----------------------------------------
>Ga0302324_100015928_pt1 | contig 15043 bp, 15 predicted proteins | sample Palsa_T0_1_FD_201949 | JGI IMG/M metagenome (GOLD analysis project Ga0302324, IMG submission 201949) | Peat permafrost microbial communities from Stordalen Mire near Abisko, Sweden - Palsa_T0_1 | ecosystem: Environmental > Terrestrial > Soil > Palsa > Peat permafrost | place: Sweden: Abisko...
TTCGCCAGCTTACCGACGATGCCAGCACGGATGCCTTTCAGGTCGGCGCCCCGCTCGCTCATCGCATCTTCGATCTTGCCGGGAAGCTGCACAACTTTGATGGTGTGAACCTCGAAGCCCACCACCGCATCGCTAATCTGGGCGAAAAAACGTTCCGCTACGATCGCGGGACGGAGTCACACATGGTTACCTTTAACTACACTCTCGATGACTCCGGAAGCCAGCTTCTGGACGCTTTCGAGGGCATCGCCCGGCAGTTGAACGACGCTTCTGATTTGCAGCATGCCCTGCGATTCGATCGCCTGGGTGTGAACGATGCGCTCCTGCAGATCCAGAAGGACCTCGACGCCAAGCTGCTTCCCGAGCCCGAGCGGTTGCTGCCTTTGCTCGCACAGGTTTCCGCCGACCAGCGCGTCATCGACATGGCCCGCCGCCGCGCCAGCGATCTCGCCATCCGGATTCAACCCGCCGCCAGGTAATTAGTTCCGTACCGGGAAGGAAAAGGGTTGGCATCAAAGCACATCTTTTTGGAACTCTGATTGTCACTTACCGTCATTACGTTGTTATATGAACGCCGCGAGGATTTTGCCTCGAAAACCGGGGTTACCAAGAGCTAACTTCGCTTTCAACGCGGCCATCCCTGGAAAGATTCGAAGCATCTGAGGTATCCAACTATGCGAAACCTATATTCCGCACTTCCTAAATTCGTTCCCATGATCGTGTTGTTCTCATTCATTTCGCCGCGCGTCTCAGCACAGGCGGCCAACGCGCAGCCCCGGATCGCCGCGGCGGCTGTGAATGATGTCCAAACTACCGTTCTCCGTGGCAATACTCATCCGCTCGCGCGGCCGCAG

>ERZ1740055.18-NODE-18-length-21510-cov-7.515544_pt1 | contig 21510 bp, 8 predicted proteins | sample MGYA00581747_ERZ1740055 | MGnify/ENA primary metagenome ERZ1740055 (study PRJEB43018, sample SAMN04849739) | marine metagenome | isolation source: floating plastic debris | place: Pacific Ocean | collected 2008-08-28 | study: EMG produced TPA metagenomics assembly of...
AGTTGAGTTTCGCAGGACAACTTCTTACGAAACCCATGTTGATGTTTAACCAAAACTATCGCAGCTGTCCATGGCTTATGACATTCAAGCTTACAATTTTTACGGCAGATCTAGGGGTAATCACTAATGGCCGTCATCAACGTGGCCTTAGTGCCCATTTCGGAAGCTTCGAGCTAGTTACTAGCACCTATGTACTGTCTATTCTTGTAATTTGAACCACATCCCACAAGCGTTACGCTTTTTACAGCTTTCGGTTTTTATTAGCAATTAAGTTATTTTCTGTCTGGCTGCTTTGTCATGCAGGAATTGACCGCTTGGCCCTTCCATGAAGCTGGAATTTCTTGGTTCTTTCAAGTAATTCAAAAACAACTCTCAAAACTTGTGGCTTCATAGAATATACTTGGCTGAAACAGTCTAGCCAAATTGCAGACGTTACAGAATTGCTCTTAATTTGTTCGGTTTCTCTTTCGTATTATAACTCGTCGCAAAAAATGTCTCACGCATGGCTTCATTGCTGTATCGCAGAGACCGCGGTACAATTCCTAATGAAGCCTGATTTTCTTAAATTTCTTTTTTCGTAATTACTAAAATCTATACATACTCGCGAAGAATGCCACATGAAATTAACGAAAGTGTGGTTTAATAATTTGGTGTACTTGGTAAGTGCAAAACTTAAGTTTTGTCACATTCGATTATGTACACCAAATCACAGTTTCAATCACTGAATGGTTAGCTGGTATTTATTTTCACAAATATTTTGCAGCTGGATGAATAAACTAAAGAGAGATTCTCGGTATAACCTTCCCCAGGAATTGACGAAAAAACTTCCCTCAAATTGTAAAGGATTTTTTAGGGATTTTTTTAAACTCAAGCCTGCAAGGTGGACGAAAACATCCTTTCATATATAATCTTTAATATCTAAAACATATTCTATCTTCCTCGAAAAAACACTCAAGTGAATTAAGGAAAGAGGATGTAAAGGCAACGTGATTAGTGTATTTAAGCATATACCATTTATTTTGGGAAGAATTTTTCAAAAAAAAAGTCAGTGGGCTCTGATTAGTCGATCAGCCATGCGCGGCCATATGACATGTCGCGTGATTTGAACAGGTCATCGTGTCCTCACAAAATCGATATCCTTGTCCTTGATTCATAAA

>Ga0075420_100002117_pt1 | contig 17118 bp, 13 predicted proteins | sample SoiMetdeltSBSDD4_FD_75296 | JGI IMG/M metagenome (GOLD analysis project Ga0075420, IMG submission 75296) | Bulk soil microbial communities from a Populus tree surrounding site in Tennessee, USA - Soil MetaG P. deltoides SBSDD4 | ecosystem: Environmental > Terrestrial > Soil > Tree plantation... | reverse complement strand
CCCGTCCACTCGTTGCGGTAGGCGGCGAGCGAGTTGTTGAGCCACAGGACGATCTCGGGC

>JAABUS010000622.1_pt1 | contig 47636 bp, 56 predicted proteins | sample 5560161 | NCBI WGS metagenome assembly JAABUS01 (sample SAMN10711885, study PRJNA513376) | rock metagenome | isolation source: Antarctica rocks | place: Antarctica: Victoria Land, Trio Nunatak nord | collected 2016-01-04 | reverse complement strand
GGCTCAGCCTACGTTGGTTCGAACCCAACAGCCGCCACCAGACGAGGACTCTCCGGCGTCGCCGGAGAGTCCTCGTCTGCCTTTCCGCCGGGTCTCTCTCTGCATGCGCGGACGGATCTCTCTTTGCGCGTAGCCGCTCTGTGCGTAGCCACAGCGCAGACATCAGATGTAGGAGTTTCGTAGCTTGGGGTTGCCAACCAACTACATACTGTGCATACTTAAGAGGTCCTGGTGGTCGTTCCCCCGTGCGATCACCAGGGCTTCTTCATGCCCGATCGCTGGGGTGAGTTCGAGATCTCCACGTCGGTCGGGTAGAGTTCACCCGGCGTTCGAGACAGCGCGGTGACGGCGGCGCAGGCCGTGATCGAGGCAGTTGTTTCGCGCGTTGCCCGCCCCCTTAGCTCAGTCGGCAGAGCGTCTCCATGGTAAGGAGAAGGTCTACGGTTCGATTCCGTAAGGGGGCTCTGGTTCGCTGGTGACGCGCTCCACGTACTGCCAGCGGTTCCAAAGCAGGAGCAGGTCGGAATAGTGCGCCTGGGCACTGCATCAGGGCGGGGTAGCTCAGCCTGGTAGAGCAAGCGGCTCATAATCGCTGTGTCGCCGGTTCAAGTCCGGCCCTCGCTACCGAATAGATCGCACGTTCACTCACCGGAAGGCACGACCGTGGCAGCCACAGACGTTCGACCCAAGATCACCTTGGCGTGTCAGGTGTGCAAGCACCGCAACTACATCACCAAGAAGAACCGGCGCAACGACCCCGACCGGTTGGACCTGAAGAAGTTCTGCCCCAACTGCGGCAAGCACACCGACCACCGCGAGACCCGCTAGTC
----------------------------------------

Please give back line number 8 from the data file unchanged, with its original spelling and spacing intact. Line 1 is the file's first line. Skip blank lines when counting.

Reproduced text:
GGCTCAGCCTACGTTGGTTCGAACCCAACAGCCGCCACCAGACGAGGACTCTCCGGCGTCGCCGGAGAGTCCTCGTCTGCCTTTCCGCCGGGTCTCTCTCTGCATGCGCGGACGGATCTCTCTTTGCGCGTAGCCGCTCTGTGCGTAGCCACAGCGCAGACATCAGATGTAGGAGTTTCGTAGCTTGGGGTTGCCAACCAACTACATACTGTGCATACTTAAGAGGTCCTGGTGGTCGTTCCCCCGTGCGATCACCAGGGCTTCTTCATGCCCGATCGCTGGGGTGAGTTCGAGATCTCCACGTCGGTCGGGTAGAGTTCACCCGGCGTTCGAGACAGCGCGGTGACGGCGGCGCAGGCCGTGATCGAGGCAGTTGTTTCGCGCGTTGCCCGCCCCCTTAGCTCAGTCGGCAGAGCGTCTCCATGGTAAGGAGAAGGTCTACGGTTCGATTCCGTAAGGGGGCTCTGGTTCGCTGGTGACGCGCTCCACGTACTGCCAGCGGTTCCAAAGCAGGAGCAGGTCGGAATAGTGCGCCTGGGCACTGCATCAGGGCGGGGTAGCTCAGCCTGGTAGAGCAAGCGGCTCATAATCGCTGTGTCGCCGGTTCAAGTCCGGCCCTCGCTACCGAATAGATCGCACGTTCACTCACCGGAAGGCACGACCGTGGCAGCCACAGACGTTCGACCCAAGATCACCTTGGCGTGTCAGGTGTGCAAGCACCGCAACTACATCACCAAGAAGAACCGGCGCAACGACCCCGACCGGTTGGACCTGAAGAAGTTCTGCCCCAACTGCGGCAAGCACACCGACCACCGCGAGACCCGCTAGTC